Fans love its inventiveness, explosions of flavor, and healthful lightness from fresh ingredients unencumbered by heavy sauces. Gannon and her colleagues have great local raw materials to work with in the colorful abundance of fresh fruits, vegetables, and seafoods found on the islands, and the eclectic cultural legacies that live on in Hawaiian home cooking. When you remember how many cultures have left their mark on Hawaii's history, it's easy to understand how it developed such a rich culinary mosaic. The early Polynesian settlers were followed by Captain Cook in the 18th century who set into motion a series of cultural infusions over the subsequent millennia that included Japanese, French, Chinese, Southeast Asian, Filipino, Portuguese, and Korean. Thanks to Gannon, Texan can now be added to the collusion.
It may be a stretch for uninitiated taste buds to imagine Gannon's imaginative Asian-Hawaiian-Texans fusion dishes. But one bite and you'll exclaim "Ono!" (Hawaiian for "delicious.") Gannon's little Texas twists give a vague familiarity to her exotic tropical recipes. Kalua pork enchiladas with chile verde, paniolo ribs with Hali'imaile barbecue sauce, and salmon tacos with avocado salsa sound right at home, don't they?
Gannon believes in feeding people great food and lots of it. She thinks it's a woman thing to want guests at her table to be completely satisfied at all costs. So, when her patrons begged and pleaded for her recipes, aiming to please, she compiled the best restaurant classics along with favorites from her own home into this beautiful new cookbook.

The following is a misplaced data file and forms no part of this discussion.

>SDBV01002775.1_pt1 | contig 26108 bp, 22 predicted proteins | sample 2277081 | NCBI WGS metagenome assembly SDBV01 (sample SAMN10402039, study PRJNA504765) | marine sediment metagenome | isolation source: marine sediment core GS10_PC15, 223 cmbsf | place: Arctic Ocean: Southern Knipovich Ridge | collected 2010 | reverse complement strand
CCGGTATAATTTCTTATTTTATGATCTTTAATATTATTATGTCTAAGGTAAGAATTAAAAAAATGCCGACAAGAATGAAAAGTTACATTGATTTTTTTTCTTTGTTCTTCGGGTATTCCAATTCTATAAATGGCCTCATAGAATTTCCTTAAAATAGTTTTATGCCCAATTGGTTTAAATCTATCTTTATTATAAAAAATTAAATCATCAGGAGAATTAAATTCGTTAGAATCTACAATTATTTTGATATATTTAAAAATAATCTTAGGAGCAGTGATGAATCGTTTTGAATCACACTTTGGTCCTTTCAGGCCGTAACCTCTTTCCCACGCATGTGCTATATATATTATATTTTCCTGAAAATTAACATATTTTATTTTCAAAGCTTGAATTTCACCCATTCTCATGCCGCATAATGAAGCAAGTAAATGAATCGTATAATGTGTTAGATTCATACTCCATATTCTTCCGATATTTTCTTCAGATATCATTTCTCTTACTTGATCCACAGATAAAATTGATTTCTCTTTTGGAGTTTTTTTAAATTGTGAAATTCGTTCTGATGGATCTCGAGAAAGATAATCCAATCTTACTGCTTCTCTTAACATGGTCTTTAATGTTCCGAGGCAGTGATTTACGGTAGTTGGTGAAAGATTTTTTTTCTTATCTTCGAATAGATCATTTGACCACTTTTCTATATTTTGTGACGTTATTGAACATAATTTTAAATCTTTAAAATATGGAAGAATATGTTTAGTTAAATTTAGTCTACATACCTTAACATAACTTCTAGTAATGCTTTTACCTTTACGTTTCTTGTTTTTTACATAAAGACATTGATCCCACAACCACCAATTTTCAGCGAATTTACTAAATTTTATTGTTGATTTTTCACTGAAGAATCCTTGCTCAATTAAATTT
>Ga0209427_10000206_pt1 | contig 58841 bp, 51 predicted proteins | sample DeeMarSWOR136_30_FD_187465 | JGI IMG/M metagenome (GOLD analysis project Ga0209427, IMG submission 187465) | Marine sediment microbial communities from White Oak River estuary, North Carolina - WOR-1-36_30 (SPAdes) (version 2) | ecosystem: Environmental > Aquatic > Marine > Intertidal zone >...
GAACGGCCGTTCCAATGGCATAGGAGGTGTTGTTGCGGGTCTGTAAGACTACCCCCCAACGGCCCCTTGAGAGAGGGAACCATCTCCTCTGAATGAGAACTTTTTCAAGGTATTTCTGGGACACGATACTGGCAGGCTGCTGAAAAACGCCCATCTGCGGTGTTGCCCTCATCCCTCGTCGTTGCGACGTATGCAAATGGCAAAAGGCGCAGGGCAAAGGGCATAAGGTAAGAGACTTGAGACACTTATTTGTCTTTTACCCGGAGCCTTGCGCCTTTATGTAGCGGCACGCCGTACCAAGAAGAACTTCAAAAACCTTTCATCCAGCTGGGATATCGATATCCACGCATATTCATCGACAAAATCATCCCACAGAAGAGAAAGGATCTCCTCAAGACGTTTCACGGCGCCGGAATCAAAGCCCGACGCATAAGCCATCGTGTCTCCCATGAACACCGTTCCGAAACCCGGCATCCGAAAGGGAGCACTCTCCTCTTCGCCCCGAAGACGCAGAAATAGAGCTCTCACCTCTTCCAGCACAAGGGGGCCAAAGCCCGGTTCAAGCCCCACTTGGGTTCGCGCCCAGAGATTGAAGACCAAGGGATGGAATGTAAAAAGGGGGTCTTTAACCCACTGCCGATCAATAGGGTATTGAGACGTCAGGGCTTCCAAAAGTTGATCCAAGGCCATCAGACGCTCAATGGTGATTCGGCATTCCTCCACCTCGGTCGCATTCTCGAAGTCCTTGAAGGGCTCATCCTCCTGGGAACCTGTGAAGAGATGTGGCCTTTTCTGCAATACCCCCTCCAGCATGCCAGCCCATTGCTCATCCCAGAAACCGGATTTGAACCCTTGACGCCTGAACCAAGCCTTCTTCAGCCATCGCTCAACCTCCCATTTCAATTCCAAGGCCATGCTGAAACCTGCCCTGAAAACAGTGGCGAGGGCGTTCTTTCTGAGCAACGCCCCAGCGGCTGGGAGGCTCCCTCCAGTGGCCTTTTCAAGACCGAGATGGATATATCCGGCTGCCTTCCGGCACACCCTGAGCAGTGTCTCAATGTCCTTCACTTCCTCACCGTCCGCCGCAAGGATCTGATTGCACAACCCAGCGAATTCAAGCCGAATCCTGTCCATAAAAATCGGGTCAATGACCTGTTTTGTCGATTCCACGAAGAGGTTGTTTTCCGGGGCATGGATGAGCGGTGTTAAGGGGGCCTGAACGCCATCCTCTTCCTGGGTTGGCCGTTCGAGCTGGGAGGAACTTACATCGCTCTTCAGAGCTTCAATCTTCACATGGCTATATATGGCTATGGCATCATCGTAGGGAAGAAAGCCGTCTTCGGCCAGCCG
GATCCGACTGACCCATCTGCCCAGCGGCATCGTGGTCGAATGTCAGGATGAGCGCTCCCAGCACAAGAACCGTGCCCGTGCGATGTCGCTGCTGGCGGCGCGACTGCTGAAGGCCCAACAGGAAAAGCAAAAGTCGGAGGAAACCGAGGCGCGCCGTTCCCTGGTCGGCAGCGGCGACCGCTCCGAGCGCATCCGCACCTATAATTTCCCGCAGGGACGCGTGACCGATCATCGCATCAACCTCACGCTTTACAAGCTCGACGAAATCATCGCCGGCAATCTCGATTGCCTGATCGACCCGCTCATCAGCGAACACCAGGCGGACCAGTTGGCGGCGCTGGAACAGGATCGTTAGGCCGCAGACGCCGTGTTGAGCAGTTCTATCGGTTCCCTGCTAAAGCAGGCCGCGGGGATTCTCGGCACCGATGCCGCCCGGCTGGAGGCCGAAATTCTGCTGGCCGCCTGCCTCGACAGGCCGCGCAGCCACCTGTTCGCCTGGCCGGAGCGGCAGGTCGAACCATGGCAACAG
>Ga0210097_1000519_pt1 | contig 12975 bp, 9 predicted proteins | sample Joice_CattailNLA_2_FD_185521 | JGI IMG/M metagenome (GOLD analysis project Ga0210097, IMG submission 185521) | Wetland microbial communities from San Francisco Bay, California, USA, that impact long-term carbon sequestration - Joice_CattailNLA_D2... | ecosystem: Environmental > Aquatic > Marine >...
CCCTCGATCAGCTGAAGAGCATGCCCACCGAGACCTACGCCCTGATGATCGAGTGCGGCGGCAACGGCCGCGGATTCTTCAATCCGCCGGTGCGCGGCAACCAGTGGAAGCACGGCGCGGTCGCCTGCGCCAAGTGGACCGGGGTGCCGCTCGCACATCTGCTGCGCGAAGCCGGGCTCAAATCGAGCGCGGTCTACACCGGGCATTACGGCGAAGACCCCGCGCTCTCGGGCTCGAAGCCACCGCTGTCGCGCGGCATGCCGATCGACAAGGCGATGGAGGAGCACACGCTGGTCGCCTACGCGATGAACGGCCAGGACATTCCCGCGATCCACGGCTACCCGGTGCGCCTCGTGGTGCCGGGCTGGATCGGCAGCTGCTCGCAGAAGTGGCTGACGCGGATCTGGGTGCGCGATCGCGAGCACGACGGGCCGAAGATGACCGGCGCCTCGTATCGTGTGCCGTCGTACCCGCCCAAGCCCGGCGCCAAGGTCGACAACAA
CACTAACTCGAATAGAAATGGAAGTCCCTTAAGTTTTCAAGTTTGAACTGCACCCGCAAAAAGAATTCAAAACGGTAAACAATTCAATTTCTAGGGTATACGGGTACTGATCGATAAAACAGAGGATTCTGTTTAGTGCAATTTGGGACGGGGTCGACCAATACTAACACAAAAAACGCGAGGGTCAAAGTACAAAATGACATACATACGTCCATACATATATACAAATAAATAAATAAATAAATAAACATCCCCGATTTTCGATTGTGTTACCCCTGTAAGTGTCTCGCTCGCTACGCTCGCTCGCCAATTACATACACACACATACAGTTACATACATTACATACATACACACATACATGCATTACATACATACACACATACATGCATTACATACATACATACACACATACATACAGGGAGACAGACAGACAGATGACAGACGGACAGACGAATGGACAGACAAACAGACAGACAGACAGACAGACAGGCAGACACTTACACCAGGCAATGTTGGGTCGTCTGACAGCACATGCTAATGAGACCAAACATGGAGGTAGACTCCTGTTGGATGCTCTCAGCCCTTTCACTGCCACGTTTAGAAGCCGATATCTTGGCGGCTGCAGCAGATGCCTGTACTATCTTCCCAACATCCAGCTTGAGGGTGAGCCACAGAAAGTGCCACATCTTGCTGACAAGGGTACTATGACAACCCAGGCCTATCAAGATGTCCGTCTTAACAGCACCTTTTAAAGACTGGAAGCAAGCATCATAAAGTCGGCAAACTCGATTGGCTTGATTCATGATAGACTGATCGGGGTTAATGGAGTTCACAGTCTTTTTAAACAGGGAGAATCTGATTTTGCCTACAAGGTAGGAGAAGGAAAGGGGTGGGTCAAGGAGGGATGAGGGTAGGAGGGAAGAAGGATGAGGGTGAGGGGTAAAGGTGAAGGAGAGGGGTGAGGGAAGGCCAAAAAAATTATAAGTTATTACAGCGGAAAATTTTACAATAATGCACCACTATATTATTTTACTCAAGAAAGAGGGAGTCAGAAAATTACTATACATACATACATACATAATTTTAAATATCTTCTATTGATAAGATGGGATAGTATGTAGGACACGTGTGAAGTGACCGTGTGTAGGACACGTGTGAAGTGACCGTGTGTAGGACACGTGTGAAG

There's a bounty of simple recipes that reflect the early days of the restaurant and catering -- turn to those fresh salads, soups, pastas, and grilled recipes when your time and resources are stretched. When you want to make something really special to blow your guests out of the water, there's an abundance of masterpieces to turn to. (Hint: Start out your dinner party with her sashimi napoleon appetizers and your guests will be on their feet in applause, if they haven't already swooned to the floor in utter ecstasy.) Gannon's friendly narrative and the way she divides even her elaborate dishes into easy subrecipes make them a cinch to make. You could streamline them even further by making just one or two of the components, but every morsel will be worth your effort.
Granted, each Hawaiian eats more Spam than folks on the mainland, but you Spam-loving Austinites won't find a Spam recipe in the bunch. What you will find are such things as a seafood martini with wasabi-ginger cocktail sauce; crunchy macadamia nut chicken over tropical fruit paella; spicy coconut lobster and shrimp over soba noodles; and banana-caramel custard cake.
Although this book basks in the seasonal fresh produce, fish, and meats found on Maui, you'll be able to make all of her recipes using ingredients handy right here. Don't worry, for instance, that you'll need locally procured Opakapaka, Shutome, or Uku fish because she explains that any snapper or swordfish will work. Gannon remembers her roots and knows just what tidbits of advice you'll need to pull off her wondrous dishes. The only difficulty you'll have with this cookbook is deciding what to make first.
Sandy Szwarc, CCP, is a food editor and writer and author of Real New Mexico Chile: An Insider's Guide to Cooking With Chile.